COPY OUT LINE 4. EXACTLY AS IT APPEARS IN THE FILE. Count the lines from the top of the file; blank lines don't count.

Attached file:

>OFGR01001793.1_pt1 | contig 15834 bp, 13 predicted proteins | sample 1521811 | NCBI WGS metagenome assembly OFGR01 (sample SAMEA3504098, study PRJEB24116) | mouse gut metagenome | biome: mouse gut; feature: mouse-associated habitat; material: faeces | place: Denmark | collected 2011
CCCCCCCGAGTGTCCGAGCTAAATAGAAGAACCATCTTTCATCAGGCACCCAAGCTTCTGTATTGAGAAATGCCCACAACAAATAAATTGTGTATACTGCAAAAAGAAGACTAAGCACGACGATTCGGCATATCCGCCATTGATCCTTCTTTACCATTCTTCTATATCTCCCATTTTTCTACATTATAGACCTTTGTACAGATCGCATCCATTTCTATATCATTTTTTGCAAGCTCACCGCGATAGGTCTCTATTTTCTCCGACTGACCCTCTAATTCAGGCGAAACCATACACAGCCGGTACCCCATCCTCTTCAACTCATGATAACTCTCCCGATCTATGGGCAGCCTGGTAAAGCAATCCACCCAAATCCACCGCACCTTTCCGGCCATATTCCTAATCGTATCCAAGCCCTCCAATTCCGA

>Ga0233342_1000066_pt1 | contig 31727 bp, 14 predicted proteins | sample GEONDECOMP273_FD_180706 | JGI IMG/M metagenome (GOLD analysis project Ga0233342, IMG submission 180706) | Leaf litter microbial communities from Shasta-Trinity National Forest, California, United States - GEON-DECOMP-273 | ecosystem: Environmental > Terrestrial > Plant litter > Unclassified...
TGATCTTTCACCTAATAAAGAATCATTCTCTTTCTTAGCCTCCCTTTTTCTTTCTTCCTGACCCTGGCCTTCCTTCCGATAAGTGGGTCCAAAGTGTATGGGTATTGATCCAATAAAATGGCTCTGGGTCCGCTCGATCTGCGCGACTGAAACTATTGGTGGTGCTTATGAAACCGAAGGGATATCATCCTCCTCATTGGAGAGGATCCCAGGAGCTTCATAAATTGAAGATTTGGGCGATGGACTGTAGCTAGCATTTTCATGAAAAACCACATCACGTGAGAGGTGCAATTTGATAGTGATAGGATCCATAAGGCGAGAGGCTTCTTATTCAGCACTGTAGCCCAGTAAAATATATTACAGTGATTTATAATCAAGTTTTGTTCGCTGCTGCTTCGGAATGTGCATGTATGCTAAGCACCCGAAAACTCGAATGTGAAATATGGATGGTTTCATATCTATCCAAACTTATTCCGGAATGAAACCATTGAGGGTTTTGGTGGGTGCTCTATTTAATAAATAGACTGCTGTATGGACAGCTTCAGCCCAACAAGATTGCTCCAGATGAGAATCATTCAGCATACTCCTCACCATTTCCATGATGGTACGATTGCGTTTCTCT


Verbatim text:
TGATCTTTCACCTAATAAAGAATCATTCTCTTTCTTAGCCTCCCTTTTTCTTTCTTCCTGACCCTGGCCTTCCTTCCGATAAGTGGGTCCAAAGTGTATGGGTATTGATCCAATAAAATGGCTCTGGGTCCGCTCGATCTGCGCGACTGAAACTATTGGTGGTGCTTATGAAACCGAAGGGATATCATCCTCCTCATTGGAGAGGATCCCAGGAGCTTCATAAATTGAAGATTTGGGCGATGGACTGTAGCTAGCATTTTCATGAAAAACCACATCACGTGAGAGGTGCAATTTGATAGTGATAGGATCCATAAGGCGAGAGGCTTCTTATTCAGCACTGTAGCCCAGTAAAATATATTACAGTGATTTATAATCAAGTTTTGTTCGCTGCTGCTTCGGAATGTGCATGTATGCTAAGCACCCGAAAACTCGAATGTGAAATATGGATGGTTTCATATCTATCCAAACTTATTCCGGAATGAAACCATTGAGGGTTTTGGTGGGTGCTCTATTTAATAAATAGACTGCTGTATGGACAGCTTCAGCCCAACAAGATTGCTCCAGATGAGAATCATTCAGCATACTCCTCACCATTTCCATGATGGTACGATTGCGTTTCTCT